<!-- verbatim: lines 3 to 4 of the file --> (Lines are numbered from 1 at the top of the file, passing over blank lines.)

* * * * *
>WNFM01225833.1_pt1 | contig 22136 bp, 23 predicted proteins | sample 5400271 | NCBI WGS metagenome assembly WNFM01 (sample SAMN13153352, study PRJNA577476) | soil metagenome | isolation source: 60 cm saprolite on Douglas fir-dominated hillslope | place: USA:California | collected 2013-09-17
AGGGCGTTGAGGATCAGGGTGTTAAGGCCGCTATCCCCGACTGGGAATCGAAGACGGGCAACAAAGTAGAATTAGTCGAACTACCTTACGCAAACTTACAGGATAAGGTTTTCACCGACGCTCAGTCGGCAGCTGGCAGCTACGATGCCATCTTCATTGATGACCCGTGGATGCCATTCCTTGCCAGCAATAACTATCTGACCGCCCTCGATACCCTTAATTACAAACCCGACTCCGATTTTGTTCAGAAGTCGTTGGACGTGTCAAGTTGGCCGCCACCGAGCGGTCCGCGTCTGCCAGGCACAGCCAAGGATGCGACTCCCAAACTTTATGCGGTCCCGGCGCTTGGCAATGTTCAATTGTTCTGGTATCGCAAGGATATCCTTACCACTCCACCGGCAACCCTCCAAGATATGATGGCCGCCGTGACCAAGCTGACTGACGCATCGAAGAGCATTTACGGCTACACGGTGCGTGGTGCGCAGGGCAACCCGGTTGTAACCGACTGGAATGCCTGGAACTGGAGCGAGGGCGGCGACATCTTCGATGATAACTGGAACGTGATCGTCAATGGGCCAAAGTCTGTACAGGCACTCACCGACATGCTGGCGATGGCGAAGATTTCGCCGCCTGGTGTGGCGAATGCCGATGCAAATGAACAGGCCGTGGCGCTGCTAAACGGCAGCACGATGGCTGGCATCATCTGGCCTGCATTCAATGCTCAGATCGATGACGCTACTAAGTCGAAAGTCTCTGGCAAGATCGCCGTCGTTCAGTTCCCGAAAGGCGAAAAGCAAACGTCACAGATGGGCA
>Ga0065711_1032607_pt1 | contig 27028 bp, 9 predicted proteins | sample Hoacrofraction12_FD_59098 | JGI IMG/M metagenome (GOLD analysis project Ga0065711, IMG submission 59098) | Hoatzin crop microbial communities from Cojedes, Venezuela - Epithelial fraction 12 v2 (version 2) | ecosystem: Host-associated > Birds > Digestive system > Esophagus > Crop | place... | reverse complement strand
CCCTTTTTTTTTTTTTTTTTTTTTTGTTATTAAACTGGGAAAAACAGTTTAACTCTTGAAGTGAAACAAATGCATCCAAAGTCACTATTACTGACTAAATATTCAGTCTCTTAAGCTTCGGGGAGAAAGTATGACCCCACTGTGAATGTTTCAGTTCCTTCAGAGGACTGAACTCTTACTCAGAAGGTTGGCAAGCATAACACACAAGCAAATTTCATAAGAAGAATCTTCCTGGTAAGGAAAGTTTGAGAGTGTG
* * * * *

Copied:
>Ga0065711_1032607_pt1 | contig 27028 bp, 9 predicted proteins | sample Hoacrofraction12_FD_59098 | JGI IMG/M metagenome (GOLD analysis project Ga0065711, IMG submission 59098) | Hoatzin crop microbial communities from Cojedes, Venezuela - Epithelial fraction 12 v2 (version 2) | ecosystem: Host-associated > Birds > Digestive system > Esophagus > Crop | place... | reverse complement strand
CCCTTTTTTTTTTTTTTTTTTTTTTGTTATTAAACTGGGAAAAACAGTTTAACTCTTGAAGTGAAACAAATGCATCCAAAGTCACTATTACTGACTAAATATTCAGTCTCTTAAGCTTCGGGGAGAAAGTATGACCCCACTGTGAATGTTTCAGTTCCTTCAGAGGACTGAACTCTTACTCAGAAGGTTGGCAAGCATAACACACAAGCAAATTTCATAAGAAGAATCTTCCTGGTAAGGAAAGTTTGAGAGTGTG